Multinational automotive manufacturer Volkswagen on Tuesday suspended its chief lobbyist Thomas Steg following reports that the company had sponsored experiments that exposed humans and monkeys to diesel exhaust.
In a report on January 25, The New York Times said that car makers Volkswagen, BMW and Daimler had funded the European Research Group on Environment and Health in the Transport Sector to commission the tests. During the tests that were carried out in May 2015, 10 Java monkeys were locked in small air-tight chambers for four hours at a time, and left to watch cartoons as they breathed in diesel fumes. German newspapers also reported that another study funded by these carmakers had exposed 25 human volunteers to nitrogen dioxide.
“At its meeting today, the board of management accepted the proposal made by Thomas Steg, head of group external relations and sustainability, that he be suspended,” Volkswagen said on Tuesday. Jens Hanefeld, who is responsible for International and European Policy, will take over.
“Thomas Steg is a general representative of the Volkswagen Group and will remain suspended from his duties until these matters have been fully investigated,” the statement added.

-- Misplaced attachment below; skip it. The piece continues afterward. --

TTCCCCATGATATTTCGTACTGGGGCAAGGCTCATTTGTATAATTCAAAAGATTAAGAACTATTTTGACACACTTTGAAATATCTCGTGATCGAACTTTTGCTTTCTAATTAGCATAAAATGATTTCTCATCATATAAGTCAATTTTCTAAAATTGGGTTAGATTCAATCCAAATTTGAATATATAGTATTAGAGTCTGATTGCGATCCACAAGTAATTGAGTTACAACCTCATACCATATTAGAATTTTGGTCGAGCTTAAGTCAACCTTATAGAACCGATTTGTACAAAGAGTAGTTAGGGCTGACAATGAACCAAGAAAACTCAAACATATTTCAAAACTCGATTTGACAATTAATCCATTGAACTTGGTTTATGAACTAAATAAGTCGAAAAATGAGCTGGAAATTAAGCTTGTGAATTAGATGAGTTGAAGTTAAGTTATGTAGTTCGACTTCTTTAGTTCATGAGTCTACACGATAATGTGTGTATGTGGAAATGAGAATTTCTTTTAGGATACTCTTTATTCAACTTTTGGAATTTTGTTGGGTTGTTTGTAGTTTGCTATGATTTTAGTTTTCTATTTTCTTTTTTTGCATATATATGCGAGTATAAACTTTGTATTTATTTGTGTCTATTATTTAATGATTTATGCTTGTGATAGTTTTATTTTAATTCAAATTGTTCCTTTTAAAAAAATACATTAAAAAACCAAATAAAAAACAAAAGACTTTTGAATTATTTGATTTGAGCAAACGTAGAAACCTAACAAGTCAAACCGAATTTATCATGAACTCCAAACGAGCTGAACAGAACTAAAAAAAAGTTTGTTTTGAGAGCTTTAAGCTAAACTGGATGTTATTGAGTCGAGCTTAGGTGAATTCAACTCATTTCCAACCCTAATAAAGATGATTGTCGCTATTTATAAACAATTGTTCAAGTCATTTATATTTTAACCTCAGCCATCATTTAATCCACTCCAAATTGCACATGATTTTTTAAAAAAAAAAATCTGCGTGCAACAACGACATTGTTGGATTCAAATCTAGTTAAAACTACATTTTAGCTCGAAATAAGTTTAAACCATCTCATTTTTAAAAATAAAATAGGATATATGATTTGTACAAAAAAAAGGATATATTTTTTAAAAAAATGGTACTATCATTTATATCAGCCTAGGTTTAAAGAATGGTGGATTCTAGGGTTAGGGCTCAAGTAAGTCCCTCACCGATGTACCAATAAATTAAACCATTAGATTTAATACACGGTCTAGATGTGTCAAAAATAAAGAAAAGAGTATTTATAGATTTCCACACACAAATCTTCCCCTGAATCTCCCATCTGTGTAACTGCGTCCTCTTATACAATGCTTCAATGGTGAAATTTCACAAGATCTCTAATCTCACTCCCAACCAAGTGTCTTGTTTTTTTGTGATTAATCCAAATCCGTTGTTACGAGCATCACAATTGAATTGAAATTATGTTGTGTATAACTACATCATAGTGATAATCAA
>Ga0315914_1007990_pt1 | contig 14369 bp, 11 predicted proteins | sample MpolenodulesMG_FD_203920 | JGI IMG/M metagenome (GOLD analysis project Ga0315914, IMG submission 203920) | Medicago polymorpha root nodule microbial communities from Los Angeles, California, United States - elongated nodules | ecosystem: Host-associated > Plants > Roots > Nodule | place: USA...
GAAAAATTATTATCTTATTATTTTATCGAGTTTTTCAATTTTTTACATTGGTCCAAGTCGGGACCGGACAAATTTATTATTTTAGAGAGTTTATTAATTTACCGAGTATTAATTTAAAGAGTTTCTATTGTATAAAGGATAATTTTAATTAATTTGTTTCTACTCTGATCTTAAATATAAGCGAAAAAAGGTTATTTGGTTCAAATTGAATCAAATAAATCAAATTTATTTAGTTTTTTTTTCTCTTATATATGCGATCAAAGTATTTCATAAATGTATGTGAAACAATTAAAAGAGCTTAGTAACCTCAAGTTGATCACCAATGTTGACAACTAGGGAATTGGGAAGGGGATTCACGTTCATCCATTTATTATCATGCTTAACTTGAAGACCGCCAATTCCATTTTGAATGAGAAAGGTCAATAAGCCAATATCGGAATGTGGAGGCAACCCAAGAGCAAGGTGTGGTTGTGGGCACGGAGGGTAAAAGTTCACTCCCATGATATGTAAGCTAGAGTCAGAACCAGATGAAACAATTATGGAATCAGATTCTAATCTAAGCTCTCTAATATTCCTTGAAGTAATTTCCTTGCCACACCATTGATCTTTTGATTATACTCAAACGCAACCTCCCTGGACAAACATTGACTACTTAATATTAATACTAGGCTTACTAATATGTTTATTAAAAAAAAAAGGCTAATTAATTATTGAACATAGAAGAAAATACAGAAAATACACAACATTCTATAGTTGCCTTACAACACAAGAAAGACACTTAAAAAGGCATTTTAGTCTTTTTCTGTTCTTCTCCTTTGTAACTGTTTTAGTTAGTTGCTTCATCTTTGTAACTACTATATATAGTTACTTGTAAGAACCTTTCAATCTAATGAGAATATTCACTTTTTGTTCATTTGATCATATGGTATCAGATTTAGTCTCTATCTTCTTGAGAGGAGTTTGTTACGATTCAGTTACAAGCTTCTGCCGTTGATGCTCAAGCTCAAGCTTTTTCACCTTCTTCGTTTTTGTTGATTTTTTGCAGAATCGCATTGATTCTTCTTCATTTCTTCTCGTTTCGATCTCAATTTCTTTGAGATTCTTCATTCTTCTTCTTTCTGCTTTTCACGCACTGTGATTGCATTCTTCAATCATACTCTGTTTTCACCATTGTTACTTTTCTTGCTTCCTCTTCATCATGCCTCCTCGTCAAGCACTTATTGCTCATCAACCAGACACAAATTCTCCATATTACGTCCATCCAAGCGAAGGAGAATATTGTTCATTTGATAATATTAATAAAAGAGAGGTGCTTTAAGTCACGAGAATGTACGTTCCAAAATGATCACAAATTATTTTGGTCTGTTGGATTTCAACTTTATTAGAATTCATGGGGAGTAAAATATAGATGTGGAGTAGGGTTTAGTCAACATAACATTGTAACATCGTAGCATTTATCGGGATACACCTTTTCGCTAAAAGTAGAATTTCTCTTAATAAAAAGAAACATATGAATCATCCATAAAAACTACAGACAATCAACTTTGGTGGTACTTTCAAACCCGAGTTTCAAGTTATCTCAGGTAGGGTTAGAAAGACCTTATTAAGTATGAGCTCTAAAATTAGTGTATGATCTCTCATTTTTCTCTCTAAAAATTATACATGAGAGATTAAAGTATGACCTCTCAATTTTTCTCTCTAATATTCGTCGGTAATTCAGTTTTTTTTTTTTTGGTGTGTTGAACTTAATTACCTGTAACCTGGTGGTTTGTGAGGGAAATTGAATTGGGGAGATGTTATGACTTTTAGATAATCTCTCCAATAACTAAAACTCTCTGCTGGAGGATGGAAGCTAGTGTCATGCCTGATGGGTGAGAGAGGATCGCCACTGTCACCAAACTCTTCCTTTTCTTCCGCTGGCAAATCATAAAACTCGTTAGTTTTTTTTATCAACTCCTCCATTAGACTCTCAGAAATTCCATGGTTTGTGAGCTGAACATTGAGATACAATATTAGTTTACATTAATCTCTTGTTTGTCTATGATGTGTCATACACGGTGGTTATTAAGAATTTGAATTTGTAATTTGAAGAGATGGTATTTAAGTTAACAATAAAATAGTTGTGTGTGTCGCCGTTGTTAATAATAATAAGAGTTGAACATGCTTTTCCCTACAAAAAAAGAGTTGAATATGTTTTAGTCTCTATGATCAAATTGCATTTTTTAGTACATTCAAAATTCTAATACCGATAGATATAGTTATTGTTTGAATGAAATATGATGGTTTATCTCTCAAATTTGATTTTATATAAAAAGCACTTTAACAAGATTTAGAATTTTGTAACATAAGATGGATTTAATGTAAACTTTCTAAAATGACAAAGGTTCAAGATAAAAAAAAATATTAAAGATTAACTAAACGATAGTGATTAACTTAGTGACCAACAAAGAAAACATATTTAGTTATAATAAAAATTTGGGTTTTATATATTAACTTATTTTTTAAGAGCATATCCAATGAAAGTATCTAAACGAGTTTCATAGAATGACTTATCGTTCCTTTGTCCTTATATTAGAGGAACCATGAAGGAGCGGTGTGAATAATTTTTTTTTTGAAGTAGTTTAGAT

Chief Executive Officer Matthias Müller said, “We are currently in the process of investigating the work of the EUGT, which was dissolved in 2017, and drawing all the necessary consequences.” On Monday, Müller had said, “Over the weekend we had to learn once more that there is still a long way ahead of us to regain lost trust,” according to Reuters. “The methods used by EUGT in the United States were wrong, they were unethical and repulsive.”
These reports come nearly two years after the carmaker admitted that it cheated diesel emission tests in the United States. The German automaker had fitted as many as six lakh cars in the US with a software to fool emissions tests. Investigators said the cars emitted more than 40 times the legal limit of nitrogen oxide.